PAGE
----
The Army Corps and project supporters admit that resulting shipping benefits from deepening are in the form of increased efficiencies – the same volume of goods will come up the River just in fewer ships. In fact, the way the Army Corps says it: “The future volume of cargo passing through the Delaware River port system is determined by macroeconomic factors that are not affected in any measurable way by the channel depth. The purpose of the deepening project is to make it possible to handle … cargo in a more efficient way. This efficiency takes the form of more-heavily-loaded vessels. With the deeper channel, fewer total vessel calls will be required because it will be possible to handle more cargo per ship.”
Less ships, less offloading, same amount of cargo? Less jobs, not more.
Agencies and experts have been documenting the threats of deepening for nearly two decades including the U.S. Fish and Wildlife Service, the National Marine Fisheries Service, the Delaware River Basin Commission, the Delaware Department of Natural Resources and Environmental Control, the New Jersey Department of Environmental Protection, the University of Delaware’s Sea Grant Program, experts associated with the Delaware Estuary program.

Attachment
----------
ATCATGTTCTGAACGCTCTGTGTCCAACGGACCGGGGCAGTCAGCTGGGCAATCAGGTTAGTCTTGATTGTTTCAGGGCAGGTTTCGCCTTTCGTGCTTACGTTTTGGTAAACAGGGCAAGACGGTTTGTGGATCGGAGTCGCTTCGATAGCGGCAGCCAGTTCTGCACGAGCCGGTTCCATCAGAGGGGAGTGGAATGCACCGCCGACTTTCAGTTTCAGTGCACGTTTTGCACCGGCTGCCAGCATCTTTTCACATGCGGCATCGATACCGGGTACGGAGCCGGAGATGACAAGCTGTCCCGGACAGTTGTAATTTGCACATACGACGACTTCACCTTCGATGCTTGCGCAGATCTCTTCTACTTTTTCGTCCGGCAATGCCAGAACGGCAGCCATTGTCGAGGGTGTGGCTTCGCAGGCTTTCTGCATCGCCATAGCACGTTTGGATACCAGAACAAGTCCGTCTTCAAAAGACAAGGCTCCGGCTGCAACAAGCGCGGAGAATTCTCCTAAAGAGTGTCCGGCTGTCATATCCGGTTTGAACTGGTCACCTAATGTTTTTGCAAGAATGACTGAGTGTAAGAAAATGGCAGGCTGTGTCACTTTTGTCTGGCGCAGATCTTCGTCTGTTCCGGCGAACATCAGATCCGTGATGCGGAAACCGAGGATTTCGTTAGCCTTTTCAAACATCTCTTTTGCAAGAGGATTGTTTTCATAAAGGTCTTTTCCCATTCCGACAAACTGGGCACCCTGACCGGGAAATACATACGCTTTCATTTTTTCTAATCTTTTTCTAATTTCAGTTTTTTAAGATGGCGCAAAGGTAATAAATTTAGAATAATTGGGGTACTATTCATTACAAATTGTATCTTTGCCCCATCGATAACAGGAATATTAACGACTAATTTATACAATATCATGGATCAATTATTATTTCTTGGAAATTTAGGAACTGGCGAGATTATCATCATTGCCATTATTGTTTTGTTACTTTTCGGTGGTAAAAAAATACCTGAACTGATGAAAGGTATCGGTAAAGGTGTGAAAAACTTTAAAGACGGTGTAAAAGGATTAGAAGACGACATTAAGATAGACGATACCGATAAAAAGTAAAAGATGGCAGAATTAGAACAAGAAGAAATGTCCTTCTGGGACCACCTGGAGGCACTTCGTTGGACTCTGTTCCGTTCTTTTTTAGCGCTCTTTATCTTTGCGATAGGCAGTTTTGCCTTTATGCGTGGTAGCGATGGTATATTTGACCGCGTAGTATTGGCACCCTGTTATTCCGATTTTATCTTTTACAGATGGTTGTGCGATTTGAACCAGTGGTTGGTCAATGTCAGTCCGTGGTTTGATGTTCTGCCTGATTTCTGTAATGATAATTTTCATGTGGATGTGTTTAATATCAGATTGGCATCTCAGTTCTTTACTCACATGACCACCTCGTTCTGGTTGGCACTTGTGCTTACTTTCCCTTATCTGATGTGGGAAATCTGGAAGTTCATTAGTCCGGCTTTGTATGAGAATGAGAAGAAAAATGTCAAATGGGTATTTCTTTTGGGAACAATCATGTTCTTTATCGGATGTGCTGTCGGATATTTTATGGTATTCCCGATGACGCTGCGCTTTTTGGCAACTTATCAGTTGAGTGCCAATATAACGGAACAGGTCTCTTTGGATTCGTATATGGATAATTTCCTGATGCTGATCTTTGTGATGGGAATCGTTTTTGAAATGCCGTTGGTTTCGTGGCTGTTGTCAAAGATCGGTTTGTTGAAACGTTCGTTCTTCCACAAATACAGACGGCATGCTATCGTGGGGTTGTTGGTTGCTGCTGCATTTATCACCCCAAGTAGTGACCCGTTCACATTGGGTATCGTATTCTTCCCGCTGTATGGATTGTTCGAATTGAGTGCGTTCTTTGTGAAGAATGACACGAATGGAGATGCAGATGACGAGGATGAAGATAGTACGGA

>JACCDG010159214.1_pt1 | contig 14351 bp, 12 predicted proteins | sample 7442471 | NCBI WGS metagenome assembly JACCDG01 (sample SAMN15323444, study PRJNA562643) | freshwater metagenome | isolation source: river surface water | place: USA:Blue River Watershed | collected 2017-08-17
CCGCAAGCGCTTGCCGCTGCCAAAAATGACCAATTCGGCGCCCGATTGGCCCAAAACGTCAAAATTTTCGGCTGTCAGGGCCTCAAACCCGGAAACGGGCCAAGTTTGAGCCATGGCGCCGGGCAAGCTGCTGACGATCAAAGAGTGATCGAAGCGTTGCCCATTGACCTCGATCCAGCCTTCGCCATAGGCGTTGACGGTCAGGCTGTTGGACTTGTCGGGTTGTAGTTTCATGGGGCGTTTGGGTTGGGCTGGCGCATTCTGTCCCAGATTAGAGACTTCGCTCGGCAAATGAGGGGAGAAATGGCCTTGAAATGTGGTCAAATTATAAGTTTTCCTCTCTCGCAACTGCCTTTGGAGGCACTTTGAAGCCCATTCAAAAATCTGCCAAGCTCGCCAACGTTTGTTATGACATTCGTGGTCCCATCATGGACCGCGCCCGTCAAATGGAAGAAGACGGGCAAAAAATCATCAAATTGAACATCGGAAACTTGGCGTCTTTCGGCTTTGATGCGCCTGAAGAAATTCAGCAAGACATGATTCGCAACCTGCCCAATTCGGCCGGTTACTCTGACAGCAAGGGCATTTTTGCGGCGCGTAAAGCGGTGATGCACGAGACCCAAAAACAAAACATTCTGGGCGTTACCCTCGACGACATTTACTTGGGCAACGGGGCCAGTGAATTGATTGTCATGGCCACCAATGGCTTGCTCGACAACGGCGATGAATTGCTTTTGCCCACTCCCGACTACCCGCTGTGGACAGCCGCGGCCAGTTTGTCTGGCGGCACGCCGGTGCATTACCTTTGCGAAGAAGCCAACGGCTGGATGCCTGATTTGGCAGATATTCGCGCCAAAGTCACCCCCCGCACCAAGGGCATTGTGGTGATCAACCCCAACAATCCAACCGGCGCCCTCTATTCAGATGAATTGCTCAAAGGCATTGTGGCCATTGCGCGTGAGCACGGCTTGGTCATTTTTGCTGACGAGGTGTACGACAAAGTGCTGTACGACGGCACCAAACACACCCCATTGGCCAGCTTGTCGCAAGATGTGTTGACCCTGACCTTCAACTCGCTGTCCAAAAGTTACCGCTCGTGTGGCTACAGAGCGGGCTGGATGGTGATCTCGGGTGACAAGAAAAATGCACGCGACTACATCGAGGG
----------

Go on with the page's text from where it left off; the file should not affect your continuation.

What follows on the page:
While Deepening will not be the impetus for new port jobs, it will undermine, diminish and jeopardize River jobs – jobs dependent upon the quality of the Delaware River, its fish, shellfish, wildlife and ecosystems. Introducing toxins into the already overburdened River, damaging habitats critical for fish and shellfish, burying horseshoe crab and Saballaria vulgaris populations, blasting away at reaches of the River, moving the saltline upriver in a way that threatens contamination of New Jersey and Philadelphia drinking water and introduces harm to oysters and freshwater marshes, causing and/or accelerating erosion of marshlands important for habitat and protecting communities from catastrophic storms, subjecting communities to 60 to 94 feet high piles of toxic dredged muck, individually and collectively harms a wide array of commercial, recreational and ecotourism jobs and revenues. Among those jobs and economies put at risk:
ü The annual harvest of oysters from the Delaware Estuary is projected to generate from $50 to $80 million of economic benefit. The loss of this income would be devastating to those communities dependent upon it.
ü The $34 million ecotourism industry dependent upon the horseshoe crabs and migratory shorebird phenomenon of the Delaware Bay, providing crucial support to local economies in the “off-season. And the additional $34 million of ecotourism generated by other shorebirds dependent upon a healthy Bay.